Within two years, he had saved enough money to return to New York as an art student. From 1927 to 1932, he studied at the Art Students League and the National Academy of Design, continuing to support himself by painting furniture. And he birded. He joined ranks with eight other young men, all birding whiz kids. They called themselves the Bronx County Bird Club, soon shortened to BCBC. They were tireless and competitive, the prototypes for today’s birding jocks.
For five summers Roger was a counselor at Chewonki, the preppie and proper boys camp in Maine. The founder of Chewonki was also director of the Rivers School—equally preppie, proper, and for boys—near Boston. Roger went there to teach natural history. By night he began working on the idea he’d had for a bird-watchers field guide. He also began to merge into the birding elite. After some hesitancy, the Nuttall Club of Boston, one of the most exclusive of the men’s ornithological clubs, asked Peterson to join, and there he met Francis H. Allen, an avid bird watcher and an editor at Houghton Mifflin. The story goes that four publishers turned down his field guide before he took it to Allen. (As Allen was the one editor in Boston equipped to judge the book’s merits, one has to wonder why Peterson didn’t take it to him first.) Houghton Mifflin accepted it, but apparently even Allen had some reservations about its chances for success; he asked Peterson to forgo royalties on the first thousand copies.
There were two wonderful things about A Field Guide to Birds: it was simple, and it filled a vacant niche. Before Peterson, bird books were written for two readerships—children and scientists—missing altogether the middle ground inhabited by an untold number of eager but untutored bird watchers. When these people turned to the scientific texts, they met minutiae, not birds. Most ornithologists of that era were taxonomists, interested in sorting out the different families of birds. Their books were discourses on avian anatomical parts and nuances of plumage. Terms like fuscous, ochraceous, and chaetura drab were of no use to bird watchers who used a simpler color lexicon—brown, black, blue, yellow, red—to watch and identify the objects of their affections. Peterson decoded these ornithological hieroglyphics in his first field guide. In so doing, he made bird watching fun.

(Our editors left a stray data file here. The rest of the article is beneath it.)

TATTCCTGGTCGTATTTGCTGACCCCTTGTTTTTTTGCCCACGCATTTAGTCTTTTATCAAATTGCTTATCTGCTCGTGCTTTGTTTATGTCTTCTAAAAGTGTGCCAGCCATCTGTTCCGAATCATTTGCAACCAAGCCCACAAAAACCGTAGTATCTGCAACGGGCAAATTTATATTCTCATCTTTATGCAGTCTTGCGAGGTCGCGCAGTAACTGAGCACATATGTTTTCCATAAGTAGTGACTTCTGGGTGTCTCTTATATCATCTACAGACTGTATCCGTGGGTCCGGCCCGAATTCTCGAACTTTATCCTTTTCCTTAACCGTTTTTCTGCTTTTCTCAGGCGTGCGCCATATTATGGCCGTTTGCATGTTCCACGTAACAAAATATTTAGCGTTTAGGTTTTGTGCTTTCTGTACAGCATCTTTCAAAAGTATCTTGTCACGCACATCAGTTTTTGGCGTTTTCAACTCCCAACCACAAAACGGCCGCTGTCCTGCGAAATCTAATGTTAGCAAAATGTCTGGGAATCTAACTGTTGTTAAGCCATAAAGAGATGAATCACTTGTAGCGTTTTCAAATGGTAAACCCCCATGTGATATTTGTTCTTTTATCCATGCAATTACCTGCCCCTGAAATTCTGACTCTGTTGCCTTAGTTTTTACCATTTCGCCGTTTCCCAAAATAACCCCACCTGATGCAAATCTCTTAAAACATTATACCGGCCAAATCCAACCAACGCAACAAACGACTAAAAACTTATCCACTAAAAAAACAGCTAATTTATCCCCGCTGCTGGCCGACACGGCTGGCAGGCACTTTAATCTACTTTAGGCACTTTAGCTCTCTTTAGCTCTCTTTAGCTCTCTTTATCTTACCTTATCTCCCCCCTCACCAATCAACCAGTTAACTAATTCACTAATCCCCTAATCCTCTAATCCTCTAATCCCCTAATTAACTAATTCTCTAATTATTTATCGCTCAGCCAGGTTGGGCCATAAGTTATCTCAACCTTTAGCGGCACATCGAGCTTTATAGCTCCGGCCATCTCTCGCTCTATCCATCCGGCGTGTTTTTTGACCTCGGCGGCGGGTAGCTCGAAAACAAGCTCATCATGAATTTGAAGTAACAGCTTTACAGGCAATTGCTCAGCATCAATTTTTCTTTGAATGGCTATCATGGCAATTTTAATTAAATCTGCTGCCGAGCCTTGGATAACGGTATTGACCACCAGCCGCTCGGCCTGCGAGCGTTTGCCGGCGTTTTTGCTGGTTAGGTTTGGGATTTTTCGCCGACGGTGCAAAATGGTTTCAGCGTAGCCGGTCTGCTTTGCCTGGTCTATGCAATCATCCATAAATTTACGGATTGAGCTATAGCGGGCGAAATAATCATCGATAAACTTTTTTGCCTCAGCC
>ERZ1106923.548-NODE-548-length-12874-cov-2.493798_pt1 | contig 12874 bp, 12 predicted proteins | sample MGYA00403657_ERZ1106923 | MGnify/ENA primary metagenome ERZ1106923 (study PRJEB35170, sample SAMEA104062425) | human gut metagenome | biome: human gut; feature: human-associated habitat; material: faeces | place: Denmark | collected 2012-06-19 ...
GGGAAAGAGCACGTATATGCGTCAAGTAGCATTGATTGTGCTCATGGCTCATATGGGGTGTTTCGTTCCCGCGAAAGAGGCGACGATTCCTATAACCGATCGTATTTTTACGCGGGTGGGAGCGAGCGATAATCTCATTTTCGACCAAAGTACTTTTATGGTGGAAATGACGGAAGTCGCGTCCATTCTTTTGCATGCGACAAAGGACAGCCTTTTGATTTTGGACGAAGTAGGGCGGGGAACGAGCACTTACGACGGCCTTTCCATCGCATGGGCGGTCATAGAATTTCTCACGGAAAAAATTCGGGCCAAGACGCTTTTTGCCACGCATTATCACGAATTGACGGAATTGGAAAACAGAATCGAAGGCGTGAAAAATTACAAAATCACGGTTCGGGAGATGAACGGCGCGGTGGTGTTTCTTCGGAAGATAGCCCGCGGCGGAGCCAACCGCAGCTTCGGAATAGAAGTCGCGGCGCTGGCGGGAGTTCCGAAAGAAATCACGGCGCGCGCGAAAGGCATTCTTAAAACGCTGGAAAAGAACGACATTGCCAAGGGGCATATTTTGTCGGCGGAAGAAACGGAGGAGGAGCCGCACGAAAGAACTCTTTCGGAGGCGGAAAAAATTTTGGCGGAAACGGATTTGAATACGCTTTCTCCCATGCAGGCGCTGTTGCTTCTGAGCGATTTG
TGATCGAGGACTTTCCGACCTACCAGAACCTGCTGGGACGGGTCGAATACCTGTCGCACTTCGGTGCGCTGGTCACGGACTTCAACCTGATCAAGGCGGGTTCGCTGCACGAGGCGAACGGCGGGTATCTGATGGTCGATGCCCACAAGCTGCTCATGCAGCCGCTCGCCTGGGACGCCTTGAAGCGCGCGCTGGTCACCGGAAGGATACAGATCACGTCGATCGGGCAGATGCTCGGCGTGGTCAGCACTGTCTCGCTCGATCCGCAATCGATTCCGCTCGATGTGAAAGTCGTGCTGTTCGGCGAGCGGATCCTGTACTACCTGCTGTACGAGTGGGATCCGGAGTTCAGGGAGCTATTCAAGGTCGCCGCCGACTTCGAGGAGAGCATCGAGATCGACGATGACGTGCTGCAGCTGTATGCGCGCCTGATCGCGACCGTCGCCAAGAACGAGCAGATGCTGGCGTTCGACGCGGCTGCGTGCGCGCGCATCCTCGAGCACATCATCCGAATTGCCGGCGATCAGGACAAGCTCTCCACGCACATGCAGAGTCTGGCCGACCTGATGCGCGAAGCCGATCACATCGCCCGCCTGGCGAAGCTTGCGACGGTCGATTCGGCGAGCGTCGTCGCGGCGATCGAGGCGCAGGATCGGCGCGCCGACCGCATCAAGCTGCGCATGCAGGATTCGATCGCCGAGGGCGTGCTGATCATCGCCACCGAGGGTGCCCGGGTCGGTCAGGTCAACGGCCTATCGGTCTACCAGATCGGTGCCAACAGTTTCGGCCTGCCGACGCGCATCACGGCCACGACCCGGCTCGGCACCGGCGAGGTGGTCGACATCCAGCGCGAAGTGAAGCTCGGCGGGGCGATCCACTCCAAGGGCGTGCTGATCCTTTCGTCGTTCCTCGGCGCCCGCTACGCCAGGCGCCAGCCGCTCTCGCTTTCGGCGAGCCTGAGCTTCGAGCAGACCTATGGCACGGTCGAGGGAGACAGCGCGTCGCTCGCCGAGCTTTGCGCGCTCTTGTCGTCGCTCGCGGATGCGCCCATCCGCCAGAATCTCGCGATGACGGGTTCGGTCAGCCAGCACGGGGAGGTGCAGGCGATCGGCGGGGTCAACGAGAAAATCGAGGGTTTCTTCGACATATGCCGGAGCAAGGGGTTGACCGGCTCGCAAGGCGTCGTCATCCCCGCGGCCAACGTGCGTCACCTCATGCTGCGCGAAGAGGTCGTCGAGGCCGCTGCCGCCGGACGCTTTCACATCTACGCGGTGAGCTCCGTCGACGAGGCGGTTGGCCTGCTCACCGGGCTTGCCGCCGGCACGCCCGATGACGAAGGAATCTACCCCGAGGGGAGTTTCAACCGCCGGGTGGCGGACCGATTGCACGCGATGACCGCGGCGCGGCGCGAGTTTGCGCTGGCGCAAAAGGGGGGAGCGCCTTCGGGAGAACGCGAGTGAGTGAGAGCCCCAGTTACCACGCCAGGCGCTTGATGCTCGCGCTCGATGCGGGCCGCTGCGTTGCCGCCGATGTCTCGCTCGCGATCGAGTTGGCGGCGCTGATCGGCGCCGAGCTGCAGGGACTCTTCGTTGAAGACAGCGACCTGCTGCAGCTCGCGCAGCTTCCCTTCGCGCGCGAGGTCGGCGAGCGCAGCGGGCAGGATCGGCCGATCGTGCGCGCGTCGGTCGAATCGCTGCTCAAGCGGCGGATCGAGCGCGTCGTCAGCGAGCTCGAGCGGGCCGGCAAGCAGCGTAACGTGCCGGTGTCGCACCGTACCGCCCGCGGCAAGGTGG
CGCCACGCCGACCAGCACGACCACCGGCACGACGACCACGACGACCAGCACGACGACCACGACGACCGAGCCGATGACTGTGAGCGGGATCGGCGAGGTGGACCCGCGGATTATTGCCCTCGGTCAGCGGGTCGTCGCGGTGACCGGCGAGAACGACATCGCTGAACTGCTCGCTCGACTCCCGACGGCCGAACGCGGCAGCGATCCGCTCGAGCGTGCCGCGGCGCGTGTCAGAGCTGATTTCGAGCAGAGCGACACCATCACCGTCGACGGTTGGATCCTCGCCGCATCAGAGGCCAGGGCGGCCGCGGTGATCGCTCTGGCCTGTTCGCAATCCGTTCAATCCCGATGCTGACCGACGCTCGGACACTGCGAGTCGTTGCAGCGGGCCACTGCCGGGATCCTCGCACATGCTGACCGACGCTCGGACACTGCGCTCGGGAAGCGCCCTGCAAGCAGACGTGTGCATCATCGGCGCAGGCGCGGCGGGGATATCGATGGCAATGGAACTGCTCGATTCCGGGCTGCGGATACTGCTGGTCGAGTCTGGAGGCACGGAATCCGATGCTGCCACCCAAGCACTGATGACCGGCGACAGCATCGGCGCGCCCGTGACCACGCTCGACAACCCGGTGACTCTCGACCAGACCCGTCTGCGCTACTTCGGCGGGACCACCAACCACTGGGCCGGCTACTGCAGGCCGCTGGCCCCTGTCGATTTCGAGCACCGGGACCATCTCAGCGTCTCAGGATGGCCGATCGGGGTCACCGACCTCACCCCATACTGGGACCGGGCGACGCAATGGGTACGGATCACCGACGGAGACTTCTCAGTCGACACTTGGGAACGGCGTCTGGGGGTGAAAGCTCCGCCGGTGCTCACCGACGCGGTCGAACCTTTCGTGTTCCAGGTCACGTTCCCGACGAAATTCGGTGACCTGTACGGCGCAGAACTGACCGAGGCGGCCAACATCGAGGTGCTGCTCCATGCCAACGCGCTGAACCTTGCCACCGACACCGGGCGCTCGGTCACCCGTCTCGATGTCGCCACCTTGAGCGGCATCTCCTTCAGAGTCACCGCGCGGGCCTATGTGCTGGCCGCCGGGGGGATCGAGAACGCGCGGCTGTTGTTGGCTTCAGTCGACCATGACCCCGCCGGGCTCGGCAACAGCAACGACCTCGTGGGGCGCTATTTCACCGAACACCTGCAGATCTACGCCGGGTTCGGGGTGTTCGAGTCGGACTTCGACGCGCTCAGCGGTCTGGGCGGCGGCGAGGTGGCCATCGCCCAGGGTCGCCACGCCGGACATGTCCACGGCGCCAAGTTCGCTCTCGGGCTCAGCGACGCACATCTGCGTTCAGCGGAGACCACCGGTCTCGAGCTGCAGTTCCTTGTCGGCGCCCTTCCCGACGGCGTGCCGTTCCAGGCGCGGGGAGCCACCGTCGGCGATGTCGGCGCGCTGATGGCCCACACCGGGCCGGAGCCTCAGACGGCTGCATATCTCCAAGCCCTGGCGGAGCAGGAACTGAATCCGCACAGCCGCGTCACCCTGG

For sixty years now , Peterson has worked steadily, often furiously, sometimes indiscriminately, at what he knows and does best: teaching passionately about birds. While all this hard work is wrapped up in an almost eerie desire to stay at the head of his class, it is also one of the most admirable things about Peterson. He’s never been inclined to rest on his considerable achievements. From the wildly successful A Field Guide to the Birds, which covered only the eastern United States, sprang the entire Peterson Field Guide Series. It now  includes thirty-four books, and ranges far from birds to such titles as A Field Guide to the Atmosphere and A Field Guide to Edible Wild Plants (written by Peterson’s younger son, Lee). Peterson is the titular editor of the series and the author or co-author and illustrators of six of the guides.
From 1934 until 1943, Peterson worked for the National Audubon Society as a teacher and lecturer and was on the staff of the society’s magazine Audubon. After a stint in the Army, he embarked on an extremely successful and lucrative career as a writer, artist, photographer, and celebrity tour leader. He virtually never turns down an offer to write a glowing preface to any book dealing with birds. In the last ten years he has devoted more time to painting portraits of birds, which are sold as originals and limited-edition prints. And in the face of increasing competition from other field guides and an ever more sophisticated and critical readership, he has been working obsessively to revise his eastern and western United States bird guides. The latest A Field Guide to the Birds came out in 1980. Peterson wants to complete his revision of A Field Guide to Western Birds by 1988, before he turns eighty.